0 Helpful?

When adding foam insulation to a roof assembly, is there any reason to bring it significantly past the exterior building line?

The assembly I am asking about is:
I joist rafters filled with dense pack cellulose/sheathing/4" polyiso/sheathing/waterproofing/metal roofing.
Is it ok to stop the foam layer at the building/insulation line to save material on the gable and eave overhangs?

Asked by stefan straka
Posted May 17, 2014 4:22 PM ET


6 Answers

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Wouldn't that depend on how you intend to tie all that to the
wall assembly? The insulation layer should be as contiguous
as you can manage, I would assume. The typical roof/wall junction
is a squeeze area subject to a lot of thermal bridging, probably
not an area to skimp on.

You might want to delete your duplicate post [if that's
possible..] so answers accumulate in one place.


Answered by Hobbit _
Posted May 17, 2014 4:36 PM ET


There shouldn't be much thermal bridging-the dense pack will cover the top plate and so at the exterior wall the insulation line would be a nearly continuos stack: wall insulation(cavity fill and exterior foam) then dense pack over the plate then foam over the first layer of roof sheathing.

You are getting at the heart of my question though. Is there any benefit (to mitigating thermal bridging or possible areas of condensation) to having insulation outside the building line that is not insulating the conditioned space directly

I'll try to delete the duplicate post, thanks.

Answered by stefan straka
Posted May 17, 2014 5:57 PM ET
Edited May 17, 2014 6:17 PM ET.


In some climates, solar radiation on the south side of the building can heat the south-facing siding, and cause a pocket of warm air to form under the soffit on sunny days. This pocket of warm air can encourage snow on the roof to melt at the eaves, leading to ice damming. If you continue your rigid foam all the way to the eaves, the added insulation can reduce ice damming under these circumstances.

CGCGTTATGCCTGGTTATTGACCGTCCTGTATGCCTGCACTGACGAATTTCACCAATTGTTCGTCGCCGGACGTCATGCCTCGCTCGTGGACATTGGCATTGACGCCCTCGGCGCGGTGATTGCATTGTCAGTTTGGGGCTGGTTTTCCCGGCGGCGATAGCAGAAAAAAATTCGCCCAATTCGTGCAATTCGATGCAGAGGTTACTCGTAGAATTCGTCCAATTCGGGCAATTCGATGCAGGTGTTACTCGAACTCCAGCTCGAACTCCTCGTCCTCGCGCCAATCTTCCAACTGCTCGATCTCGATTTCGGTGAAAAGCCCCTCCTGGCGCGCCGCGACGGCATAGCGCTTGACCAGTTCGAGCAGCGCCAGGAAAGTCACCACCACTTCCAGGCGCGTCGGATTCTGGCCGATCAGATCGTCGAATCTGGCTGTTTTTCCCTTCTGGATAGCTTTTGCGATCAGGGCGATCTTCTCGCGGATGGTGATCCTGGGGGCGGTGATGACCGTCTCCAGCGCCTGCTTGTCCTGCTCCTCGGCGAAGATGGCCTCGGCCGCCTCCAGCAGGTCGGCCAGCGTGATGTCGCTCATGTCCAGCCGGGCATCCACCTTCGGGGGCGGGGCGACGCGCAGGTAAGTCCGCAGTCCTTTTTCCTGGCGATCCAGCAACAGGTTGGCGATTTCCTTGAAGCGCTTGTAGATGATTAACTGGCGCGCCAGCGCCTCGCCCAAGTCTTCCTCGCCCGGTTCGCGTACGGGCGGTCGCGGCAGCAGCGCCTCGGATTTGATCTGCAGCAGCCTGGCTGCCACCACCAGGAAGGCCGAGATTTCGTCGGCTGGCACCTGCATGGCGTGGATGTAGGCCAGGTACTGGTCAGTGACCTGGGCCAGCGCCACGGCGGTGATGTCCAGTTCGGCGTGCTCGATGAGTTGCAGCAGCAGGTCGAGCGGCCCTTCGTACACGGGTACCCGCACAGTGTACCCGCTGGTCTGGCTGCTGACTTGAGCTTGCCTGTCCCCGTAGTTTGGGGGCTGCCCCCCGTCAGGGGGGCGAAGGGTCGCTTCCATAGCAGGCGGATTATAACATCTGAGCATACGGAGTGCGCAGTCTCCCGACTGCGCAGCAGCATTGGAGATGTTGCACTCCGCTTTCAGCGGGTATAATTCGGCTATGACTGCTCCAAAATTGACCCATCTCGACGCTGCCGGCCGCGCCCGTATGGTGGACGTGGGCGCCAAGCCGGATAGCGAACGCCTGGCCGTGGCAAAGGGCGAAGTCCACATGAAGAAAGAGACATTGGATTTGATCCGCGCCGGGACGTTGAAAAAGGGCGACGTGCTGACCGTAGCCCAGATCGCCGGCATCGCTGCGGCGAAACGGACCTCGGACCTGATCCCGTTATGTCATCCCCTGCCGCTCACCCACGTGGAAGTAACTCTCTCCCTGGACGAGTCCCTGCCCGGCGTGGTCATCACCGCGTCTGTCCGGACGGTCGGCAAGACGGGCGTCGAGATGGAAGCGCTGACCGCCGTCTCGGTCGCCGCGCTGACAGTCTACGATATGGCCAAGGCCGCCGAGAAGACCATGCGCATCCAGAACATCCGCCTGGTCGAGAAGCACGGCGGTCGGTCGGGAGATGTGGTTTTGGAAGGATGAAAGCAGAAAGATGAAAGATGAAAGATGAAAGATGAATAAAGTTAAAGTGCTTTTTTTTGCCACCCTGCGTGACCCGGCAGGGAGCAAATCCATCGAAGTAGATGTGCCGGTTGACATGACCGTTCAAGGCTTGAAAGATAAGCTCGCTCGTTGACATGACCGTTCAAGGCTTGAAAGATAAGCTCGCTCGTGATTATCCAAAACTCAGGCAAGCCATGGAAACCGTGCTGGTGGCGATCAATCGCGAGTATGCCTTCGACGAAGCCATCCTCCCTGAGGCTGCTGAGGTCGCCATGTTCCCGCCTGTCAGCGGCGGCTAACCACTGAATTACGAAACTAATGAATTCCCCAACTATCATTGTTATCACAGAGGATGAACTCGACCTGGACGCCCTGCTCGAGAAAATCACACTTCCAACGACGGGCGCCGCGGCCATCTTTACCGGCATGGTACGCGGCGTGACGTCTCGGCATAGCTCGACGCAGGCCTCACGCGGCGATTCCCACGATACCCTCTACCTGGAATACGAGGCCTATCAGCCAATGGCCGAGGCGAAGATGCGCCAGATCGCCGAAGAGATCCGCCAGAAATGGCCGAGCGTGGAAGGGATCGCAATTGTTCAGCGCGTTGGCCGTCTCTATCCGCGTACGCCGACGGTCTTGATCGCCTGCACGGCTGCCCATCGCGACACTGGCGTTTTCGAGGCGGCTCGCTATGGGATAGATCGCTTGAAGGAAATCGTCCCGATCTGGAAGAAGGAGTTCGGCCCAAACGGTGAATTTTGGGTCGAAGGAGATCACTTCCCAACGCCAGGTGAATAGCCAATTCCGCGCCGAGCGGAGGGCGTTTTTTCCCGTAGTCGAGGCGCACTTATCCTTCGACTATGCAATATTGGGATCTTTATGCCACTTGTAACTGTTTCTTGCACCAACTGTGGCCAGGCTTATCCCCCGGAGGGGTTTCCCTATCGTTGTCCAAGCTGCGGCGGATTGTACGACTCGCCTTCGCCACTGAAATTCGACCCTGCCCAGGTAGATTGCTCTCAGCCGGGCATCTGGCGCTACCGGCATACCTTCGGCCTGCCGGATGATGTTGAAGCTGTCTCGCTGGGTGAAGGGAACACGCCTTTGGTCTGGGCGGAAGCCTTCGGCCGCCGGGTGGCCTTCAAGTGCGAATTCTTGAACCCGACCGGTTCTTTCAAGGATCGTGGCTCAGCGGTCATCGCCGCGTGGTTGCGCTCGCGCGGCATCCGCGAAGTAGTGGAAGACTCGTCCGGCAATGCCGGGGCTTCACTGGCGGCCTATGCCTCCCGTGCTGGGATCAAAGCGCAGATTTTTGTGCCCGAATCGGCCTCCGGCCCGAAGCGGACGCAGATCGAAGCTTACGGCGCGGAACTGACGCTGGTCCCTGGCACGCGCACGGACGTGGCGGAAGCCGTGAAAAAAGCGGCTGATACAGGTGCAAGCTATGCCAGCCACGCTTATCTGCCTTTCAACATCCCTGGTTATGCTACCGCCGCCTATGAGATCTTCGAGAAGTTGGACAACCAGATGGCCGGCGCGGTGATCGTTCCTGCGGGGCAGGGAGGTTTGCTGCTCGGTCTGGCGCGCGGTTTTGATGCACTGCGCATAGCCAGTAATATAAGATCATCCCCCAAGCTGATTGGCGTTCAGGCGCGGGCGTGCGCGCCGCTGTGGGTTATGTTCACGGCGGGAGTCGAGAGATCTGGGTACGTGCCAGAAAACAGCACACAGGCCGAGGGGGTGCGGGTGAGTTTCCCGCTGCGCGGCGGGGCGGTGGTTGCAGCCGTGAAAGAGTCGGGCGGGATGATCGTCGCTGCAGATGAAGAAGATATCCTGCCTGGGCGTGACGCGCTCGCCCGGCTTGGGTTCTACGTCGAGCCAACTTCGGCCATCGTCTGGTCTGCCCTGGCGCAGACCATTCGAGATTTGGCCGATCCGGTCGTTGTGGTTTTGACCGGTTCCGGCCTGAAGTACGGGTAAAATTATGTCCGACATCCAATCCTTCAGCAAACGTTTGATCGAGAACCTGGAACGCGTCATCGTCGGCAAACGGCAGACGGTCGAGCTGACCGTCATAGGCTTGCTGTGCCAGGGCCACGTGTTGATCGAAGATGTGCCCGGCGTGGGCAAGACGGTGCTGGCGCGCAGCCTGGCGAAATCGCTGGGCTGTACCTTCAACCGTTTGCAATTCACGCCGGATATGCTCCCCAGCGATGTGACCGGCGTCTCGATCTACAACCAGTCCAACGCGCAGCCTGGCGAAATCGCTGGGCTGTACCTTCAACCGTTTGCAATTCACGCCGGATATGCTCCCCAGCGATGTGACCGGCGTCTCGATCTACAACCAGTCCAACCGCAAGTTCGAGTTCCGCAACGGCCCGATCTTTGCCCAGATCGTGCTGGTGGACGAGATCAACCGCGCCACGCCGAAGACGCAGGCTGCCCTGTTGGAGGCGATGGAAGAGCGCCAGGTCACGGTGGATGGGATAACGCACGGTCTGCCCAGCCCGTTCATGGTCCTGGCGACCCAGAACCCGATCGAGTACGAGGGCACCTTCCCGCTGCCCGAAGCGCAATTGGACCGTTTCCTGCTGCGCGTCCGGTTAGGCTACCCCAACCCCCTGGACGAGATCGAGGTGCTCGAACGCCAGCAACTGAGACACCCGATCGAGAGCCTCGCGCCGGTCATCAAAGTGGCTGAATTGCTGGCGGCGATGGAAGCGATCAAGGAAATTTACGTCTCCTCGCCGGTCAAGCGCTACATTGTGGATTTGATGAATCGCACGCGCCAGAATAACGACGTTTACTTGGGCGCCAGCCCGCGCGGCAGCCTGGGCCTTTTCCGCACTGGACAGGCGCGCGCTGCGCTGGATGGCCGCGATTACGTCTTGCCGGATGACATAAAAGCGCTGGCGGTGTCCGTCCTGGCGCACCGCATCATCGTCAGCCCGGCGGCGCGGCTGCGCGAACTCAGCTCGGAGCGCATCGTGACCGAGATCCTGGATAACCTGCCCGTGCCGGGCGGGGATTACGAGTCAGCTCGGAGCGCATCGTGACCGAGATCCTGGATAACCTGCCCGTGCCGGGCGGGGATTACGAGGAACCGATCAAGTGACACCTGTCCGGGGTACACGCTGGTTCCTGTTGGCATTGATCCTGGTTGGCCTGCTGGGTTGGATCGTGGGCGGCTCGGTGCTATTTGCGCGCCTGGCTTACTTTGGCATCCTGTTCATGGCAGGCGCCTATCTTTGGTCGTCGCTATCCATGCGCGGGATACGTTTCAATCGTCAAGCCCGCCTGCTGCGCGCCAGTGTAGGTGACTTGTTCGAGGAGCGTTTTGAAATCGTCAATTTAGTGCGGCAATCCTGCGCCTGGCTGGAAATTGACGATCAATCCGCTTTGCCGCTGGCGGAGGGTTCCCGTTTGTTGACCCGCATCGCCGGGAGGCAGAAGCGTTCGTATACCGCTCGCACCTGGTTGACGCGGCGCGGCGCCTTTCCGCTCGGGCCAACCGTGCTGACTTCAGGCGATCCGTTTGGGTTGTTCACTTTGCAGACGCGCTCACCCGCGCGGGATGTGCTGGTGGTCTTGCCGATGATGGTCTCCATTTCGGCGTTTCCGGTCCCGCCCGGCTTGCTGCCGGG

Of course, if you live in a climate where ice damming isn't an issue, this concern doesn't apply.

If you omit the rigid foam at the eaves and rakes, you still have to install shims to support the top layer of sheathing and roofing. It's usually simpler to just extend the rigid foam to the edges of the roof.

Answered by Martin Holladay
Posted May 18, 2014 5:43 AM ET
Edited May 18, 2014 5:45 AM ET.


Thanks Martin.
I live in a Zone 4 climate north of Seattle, with little/no snow accumulation. The gable and eave overhangs are a bit more than 3', equaling about 35 extra sheets of foam at 2 layers. Financially/material use wise it makes sense for me to leave these out. So other than the ice dam concern, are there any other reasons to insulate this area?

Answered by stefan straka
Posted May 18, 2014 6:35 AM ET


Q. "So other than the ice dam concern, are there any other reasons to insulate this area?"

A. No.

Answered by Martin Holladay
Posted May 18, 2014 9:00 AM ET


Thanks for your help.

Answered by stefan straka
Posted May 18, 2014 9:31 AM ET

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